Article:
Anyone remember the Primarius Corporation? I didn't think so. Martha Stewart decamped Westport for New York's Westchester County, but that hasn't stopped the high life in the Connecticut town.

On Saturday, April 28th, at 2:30, a fun trio of children's book authors—Patricia Hubbell (Rabbit Moon), Victoria Kann (Pinkalicious), and Josh Prince (I Saw an Ant in a Parking Lot)—gathers at the Westport Public Library to read and chat.

No registration necessary. For additional information, hopscotch over to the library's web site.

Tracking Trash; Readathon; Dangerous Book; LA Fest

Loree Griffin Burns talked to WBUR radio's "Here & Now" about her book, Tracking Trash: Flotsam, Jetsam, and the Science of Ocean Motion. The nonfiction book for 9 to 12 year olds garnered a starred review from School Library Journal. (Scroll down on the page at SLJ to find the review.)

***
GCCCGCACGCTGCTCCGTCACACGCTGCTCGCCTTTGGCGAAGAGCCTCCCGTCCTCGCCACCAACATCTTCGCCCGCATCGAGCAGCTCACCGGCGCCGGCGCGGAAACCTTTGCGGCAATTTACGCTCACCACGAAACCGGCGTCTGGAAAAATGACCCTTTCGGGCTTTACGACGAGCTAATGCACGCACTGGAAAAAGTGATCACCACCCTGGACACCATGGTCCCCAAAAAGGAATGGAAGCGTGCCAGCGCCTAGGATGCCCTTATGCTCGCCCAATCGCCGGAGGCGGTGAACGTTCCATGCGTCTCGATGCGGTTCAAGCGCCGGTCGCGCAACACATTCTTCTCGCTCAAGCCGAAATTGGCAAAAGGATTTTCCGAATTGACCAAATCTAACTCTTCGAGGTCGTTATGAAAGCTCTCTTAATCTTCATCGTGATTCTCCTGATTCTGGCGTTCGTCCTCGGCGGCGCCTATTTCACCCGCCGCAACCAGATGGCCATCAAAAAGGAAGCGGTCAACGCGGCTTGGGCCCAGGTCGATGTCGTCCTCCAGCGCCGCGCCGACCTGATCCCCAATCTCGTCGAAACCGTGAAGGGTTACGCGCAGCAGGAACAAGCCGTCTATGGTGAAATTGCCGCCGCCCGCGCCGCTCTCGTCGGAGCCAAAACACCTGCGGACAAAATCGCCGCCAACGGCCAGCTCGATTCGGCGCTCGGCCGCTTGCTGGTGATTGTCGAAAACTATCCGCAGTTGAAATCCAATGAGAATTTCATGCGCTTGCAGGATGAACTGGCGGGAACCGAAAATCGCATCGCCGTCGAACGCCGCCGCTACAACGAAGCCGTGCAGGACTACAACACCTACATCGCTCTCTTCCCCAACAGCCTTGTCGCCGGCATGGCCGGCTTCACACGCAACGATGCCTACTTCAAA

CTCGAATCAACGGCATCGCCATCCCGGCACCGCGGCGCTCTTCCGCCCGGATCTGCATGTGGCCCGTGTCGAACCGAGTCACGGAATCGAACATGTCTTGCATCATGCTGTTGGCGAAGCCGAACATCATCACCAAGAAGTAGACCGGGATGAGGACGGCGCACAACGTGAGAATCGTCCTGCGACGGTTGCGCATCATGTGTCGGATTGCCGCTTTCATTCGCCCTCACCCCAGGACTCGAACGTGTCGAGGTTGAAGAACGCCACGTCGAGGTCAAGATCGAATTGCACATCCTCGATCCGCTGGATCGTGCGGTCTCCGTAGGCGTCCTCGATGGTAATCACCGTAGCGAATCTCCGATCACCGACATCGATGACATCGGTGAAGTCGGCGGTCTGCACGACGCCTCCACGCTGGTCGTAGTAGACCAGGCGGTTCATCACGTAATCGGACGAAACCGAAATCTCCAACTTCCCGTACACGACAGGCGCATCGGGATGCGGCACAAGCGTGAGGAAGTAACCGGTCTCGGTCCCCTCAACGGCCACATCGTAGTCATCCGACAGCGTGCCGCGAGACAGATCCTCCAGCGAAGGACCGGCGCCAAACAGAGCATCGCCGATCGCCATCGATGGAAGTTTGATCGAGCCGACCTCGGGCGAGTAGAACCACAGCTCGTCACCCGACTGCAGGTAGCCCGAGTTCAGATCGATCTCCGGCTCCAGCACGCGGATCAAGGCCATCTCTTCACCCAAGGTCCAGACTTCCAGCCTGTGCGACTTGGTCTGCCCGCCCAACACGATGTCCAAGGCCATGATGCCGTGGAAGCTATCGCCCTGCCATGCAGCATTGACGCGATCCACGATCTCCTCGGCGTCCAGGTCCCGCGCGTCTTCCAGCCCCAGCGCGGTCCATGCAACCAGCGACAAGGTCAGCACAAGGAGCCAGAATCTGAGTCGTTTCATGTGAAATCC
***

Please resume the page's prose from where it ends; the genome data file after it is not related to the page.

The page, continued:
The blogger MotherReader announced the second annual 48 Hour Book Challenge for June, in which you read and blog about as many children's books as you can in a two-day period. I participated last year, and it was fun! Sign up at the blog.

The Dangerous Book for Boys, a British bestseller, arrives on American shores May 1. The Standard, of Hong Kong, posts a story about the book.

Exuding the brisk breeziness of Boy Scout manuals and Boy's Own annuals, The Dangerous Book is a childhood how-to guide that covers everything from paper airplanes to go-carts, skipping stones to skinning a rabbit.

The Los Angeles Times Festival of Books is happening April 28th-29th. Authors and panels abound.

Australia's Best, 2007